A combination of renters, landlords and South Merced residents came out in support of two concerns close to their hearts Monday afternoon: the reopening of McNamara Pool in South Merced and an ordinance protecting renters' rights that was up for repeal.
More than 50 people mingled outside City Hall holding signs that said "Save McNamara Pool" and "Protect Your Rights" before the City Council took up both issues at its regularly scheduled meeting.
There was some good news for the South Merced contingent when it was announced that the pool was on track to reopen next month. As for the renters and landlords, there was no decision at Sun-Star press time Monday on the fate of the renters' rights ordinance.
Mayor Stan Thurston told the audience the council was "quite confident" the pool would reopen June 11, thanks to large, anonymous donations from the community.
About 20 people walked to City Hall from McNamara Park on Monday in an effort to keep attention focused on reopening the pool. Tamara Cobb, one of the organizers of the walk, said the city had been helpful in trying to reopen it.
"I'm elated, elated for the children," said Cobb of the reopening plans. "I'm very happy and I'll continue to work on funding for other programs."
This was the second year the South Merced pool, along with other city pools, was scheduled to be closed because of budget constraints. The closure has been a major concern for residents, who raised the issue with the council during a rare town-hall style meeting in South Merced to discuss problems there.
Residents said they were pushing for the pool to reopen to provide a safe alternative for neighborhood children this summer because of the supervision there and the family- friendly environment.
Revisiting the renters' rights ordinance wouldn't have a quick resolution Monday, with more than 30 people scheduled to address the issue.
Passed late last year, the ordinance was brought back to the table after a majority of council members voted to reconsider it.
It has faced heavy opposition from real estate agents who see it as an affront to private property rights, and equally strong support from those who fear being forced from their homes.
Sylvia Prieto, 52, said she has to work four jobs to keep herself afloat. Despite her best efforts, a foreclosure sign showed up in her yard and Monday she pleaded with the council to uphold the law as a lifeline.
"I need to be able to get your support when I need you. Don't throw me in the streets where I have to fight for my four jobs," she said. "I'm tired of crying. I want to get help from you guys."
The law states that foreclosure isn't recognized as a reason to evict renters.
Tenants Together, the nonprofit that brought the measure to the council last year, has said the law spells out specific circumstances in which eviction is permitted, such as when a tenant fails to pay rent or if the owner wants to move into the property, but foreclosure is not a permitted circumstance.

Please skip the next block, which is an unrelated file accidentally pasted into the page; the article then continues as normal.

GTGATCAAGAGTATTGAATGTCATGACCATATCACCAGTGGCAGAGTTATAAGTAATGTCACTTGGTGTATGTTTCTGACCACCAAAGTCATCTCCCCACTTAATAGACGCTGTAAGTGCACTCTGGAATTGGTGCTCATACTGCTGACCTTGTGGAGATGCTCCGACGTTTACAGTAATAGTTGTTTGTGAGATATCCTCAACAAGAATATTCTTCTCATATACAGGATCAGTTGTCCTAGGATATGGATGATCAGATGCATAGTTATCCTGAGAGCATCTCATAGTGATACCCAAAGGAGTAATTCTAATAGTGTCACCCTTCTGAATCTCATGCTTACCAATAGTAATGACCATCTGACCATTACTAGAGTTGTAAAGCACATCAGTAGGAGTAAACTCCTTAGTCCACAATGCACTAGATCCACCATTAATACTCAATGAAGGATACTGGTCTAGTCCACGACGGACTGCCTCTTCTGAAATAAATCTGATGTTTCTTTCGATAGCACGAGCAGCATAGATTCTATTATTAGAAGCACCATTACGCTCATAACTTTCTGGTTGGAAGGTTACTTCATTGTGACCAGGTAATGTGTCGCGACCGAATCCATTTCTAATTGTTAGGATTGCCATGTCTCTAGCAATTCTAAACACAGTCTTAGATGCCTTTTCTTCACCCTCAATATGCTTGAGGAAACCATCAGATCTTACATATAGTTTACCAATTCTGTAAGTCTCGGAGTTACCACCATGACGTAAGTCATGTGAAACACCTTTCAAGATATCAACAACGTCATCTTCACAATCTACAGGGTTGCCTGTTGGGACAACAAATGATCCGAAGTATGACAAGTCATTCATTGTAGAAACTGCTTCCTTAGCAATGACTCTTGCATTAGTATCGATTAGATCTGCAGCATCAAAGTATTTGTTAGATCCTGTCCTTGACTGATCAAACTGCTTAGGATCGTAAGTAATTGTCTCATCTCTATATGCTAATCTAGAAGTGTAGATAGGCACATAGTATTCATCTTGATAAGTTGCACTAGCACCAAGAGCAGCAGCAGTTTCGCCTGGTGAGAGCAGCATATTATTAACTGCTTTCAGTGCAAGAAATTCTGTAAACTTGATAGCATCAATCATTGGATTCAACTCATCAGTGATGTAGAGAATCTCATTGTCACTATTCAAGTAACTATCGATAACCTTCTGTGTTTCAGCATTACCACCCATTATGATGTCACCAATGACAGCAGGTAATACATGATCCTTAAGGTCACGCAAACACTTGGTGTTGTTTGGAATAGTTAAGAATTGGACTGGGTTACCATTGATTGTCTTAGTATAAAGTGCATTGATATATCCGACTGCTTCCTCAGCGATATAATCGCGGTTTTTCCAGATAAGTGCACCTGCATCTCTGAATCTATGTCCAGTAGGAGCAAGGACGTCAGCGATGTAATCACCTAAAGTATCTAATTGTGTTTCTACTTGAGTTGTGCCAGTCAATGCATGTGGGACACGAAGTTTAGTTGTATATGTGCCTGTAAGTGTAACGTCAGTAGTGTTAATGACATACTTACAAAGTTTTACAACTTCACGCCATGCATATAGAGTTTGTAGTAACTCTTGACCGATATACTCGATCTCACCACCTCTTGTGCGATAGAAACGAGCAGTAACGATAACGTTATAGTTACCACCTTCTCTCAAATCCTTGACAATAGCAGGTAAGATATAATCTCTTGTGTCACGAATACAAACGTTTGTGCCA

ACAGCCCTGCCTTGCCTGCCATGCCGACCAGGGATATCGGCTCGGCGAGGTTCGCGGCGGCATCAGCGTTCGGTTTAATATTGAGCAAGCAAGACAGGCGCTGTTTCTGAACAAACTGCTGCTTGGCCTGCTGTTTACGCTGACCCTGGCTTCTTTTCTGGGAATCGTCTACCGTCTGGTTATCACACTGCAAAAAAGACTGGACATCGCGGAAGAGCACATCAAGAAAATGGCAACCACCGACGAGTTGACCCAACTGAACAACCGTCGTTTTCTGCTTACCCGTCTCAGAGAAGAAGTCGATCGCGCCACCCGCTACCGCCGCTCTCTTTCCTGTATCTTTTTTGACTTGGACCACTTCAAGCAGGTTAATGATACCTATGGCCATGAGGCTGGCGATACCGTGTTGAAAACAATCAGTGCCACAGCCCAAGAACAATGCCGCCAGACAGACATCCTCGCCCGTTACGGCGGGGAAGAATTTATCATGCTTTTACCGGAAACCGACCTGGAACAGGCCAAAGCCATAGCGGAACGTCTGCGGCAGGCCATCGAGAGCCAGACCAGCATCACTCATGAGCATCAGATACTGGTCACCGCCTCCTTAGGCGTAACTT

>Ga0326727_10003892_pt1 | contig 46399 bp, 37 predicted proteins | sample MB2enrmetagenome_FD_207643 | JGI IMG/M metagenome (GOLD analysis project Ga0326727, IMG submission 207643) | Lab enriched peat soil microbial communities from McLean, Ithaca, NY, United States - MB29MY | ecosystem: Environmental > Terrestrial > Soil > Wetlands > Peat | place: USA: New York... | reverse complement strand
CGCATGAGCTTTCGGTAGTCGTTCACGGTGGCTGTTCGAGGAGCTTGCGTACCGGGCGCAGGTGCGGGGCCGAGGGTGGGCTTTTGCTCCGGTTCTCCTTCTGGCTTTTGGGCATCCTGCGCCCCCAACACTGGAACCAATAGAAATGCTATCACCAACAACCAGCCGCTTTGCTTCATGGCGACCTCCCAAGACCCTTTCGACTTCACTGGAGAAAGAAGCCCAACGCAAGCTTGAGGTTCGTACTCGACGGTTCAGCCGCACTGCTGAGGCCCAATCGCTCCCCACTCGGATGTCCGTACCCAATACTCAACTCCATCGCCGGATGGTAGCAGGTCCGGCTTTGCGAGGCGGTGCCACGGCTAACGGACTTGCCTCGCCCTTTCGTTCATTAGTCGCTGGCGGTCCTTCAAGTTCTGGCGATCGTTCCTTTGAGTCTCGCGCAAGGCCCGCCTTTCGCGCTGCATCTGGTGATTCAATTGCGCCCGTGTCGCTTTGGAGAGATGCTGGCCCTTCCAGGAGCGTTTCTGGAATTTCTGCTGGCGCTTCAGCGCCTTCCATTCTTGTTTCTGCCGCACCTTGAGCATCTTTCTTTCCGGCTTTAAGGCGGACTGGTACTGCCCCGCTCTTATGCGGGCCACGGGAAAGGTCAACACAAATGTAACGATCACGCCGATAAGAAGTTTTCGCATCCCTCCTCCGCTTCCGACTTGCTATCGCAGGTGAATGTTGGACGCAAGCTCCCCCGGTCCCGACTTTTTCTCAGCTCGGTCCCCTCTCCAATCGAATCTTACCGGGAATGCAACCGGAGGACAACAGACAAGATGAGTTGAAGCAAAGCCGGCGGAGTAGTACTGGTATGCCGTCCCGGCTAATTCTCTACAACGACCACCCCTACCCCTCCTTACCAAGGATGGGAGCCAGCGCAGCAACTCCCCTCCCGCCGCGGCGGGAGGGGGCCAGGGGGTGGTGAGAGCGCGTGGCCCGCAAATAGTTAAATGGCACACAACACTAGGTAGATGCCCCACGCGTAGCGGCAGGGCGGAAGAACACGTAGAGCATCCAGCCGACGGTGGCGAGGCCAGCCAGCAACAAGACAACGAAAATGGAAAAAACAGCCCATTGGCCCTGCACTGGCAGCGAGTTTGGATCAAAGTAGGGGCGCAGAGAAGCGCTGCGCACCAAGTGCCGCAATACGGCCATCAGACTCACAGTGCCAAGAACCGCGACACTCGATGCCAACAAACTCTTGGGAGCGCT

Merced was the 16th city to approve the law when the council initially passed it.
On the flip side, people stepped to the podium Monday night to share bad experiences with renters who had damaged their properties. Others urged the repeal because it was a "a blatant encroachment on everybody's private property rights."
Earlier in the day, Thurston said he was in favor of bringing the ordinance back to the table for reconsideration.
"There seemed to be a lot of interest in looking at it again because it didn't appear it had been thoroughly vetted by council, the public or the stakeholders," he said.
Thurston said the stakeholders would include the tenants and property owners. "The real estate community has some involvement," he said.
Meanwhile, Councilman Mike Murphy said the ordinance deserves "discussion," even though the law has been in effect since December.
He said a weakness of the ordinance is there isn't any protection for renters who might take advantage of the law or commit fraud. However, federal protections, under the Protecting Tenants at Foreclosure Act of 2009, say the lease has to be a bonafide lease and at fair market value, he said.
"This is all language that is very easy to add in, it already exists in the federal statute," Murphy said. "It's an important issue for both sides."
Dean Preston, executive director of the nonprofit, said at deadline in an email, "This is a cost-free law that prevents unnecessary eviction, vacancy and blight.
"The law has already saved people from displacement, and there's absolutely no reason to repeal it."
Reporter Ameera Butt can be reached at (209) 385-2477 or email@example.com.